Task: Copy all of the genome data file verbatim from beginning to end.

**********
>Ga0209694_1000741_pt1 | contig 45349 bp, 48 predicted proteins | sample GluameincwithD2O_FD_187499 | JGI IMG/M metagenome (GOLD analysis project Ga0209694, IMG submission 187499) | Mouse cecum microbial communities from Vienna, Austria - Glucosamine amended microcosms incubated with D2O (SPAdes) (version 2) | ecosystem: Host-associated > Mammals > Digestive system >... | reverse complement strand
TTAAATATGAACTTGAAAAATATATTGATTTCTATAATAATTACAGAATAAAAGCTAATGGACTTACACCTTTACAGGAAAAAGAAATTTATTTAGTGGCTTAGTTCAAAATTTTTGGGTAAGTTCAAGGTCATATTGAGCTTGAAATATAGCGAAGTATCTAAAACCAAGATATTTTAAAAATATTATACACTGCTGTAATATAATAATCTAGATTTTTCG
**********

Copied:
>Ga0209694_1000741_pt1 | contig 45349 bp, 48 predicted proteins | sample GluameincwithD2O_FD_187499 | JGI IMG/M metagenome (GOLD analysis project Ga0209694, IMG submission 187499) | Mouse cecum microbial communities from Vienna, Austria - Glucosamine amended microcosms incubated with D2O (SPAdes) (version 2) | ecosystem: Host-associated > Mammals > Digestive system >... | reverse complement strand
TTAAATATGAACTTGAAAAATATATTGATTTCTATAATAATTACAGAATAAAAGCTAATGGACTTACACCTTTACAGGAAAAAGAAATTTATTTAGTGGCTTAGTTCAAAATTTTTGGGTAAGTTCAAGGTCATATTGAGCTTGAAATATAGCGAAGTATCTAAAACCAAGATATTTTAAAAATATTATACACTGCTGTAATATAATAATCTAGATTTTTCG